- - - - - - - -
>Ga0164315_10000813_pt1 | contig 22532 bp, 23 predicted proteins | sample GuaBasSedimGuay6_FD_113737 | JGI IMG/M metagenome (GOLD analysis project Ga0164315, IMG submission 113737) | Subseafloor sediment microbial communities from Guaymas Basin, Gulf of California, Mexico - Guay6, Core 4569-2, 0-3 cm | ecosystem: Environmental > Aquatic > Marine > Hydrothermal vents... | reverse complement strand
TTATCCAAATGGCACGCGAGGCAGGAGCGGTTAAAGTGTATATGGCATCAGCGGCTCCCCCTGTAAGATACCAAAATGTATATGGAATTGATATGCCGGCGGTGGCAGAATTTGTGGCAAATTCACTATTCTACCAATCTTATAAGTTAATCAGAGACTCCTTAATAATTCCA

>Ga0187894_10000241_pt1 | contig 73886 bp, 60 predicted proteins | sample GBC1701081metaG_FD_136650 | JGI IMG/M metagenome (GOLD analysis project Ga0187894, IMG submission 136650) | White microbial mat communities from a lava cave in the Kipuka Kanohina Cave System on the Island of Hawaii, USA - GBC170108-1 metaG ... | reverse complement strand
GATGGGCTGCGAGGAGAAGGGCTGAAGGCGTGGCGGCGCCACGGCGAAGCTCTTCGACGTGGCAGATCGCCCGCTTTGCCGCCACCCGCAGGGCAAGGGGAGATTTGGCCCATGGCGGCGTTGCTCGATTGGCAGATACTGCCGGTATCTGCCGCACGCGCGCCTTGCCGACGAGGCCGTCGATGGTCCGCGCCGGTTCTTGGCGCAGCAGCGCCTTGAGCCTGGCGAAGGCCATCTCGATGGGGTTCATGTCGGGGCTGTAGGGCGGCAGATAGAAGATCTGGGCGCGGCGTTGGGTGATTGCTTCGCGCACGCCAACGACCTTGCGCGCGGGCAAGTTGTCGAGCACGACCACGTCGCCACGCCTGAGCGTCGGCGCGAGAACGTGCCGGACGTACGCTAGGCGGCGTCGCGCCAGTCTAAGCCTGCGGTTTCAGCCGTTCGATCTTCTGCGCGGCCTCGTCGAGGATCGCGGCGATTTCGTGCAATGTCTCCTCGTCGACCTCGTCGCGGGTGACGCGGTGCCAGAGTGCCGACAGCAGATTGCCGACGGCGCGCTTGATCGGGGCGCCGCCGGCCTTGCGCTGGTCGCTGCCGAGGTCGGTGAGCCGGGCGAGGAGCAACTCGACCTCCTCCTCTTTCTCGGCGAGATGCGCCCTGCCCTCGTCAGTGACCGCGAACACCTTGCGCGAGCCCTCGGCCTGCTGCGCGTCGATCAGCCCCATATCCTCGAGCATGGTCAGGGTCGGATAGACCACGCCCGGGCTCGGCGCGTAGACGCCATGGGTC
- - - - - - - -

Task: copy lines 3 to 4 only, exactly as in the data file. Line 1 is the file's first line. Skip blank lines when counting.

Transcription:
>Ga0187894_10000241_pt1 | contig 73886 bp, 60 predicted proteins | sample GBC1701081metaG_FD_136650 | JGI IMG/M metagenome (GOLD analysis project Ga0187894, IMG submission 136650) | White microbial mat communities from a lava cave in the Kipuka Kanohina Cave System on the Island of Hawaii, USA - GBC170108-1 metaG ... | reverse complement strand
GATGGGCTGCGAGGAGAAGGGCTGAAGGCGTGGCGGCGCCACGGCGAAGCTCTTCGACGTGGCAGATCGCCCGCTTTGCCGCCACCCGCAGGGCAAGGGGAGATTTGGCCCATGGCGGCGTTGCTCGATTGGCAGATACTGCCGGTATCTGCCGCACGCGCGCCTTGCCGACGAGGCCGTCGATGGTCCGCGCCGGTTCTTGGCGCAGCAGCGCCTTGAGCCTGGCGAAGGCCATCTCGATGGGGTTCATGTCGGGGCTGTAGGGCGGCAGATAGAAGATCTGGGCGCGGCGTTGGGTGATTGCTTCGCGCACGCCAACGACCTTGCGCGCGGGCAAGTTGTCGAGCACGACCACGTCGCCACGCCTGAGCGTCGGCGCGAGAACGTGCCGGACGTACGCTAGGCGGCGTCGCGCCAGTCTAAGCCTGCGGTTTCAGCCGTTCGATCTTCTGCGCGGCCTCGTCGAGGATCGCGGCGATTTCGTGCAATGTCTCCTCGTCGACCTCGTCGCGGGTGACGCGGTGCCAGAGTGCCGACAGCAGATTGCCGACGGCGCGCTTGATCGGGGCGCCGCCGGCCTTGCGCTGGTCGCTGCCGAGGTCGGTGAGCCGGGCGAGGAGCAACTCGACCTCCTCCTCTTTCTCGGCGAGATGCGCCCTGCCCTCGTCAGTGACCGCGAACACCTTGCGCGAGCCCTCGGCCTGCTGCGCGTCGATCAGCCCCATATCCTCGAGCATGGTCAGGGTCGGATAGACCACGCCCGGGCTCGGCGCGTAGACGCCATGGGTC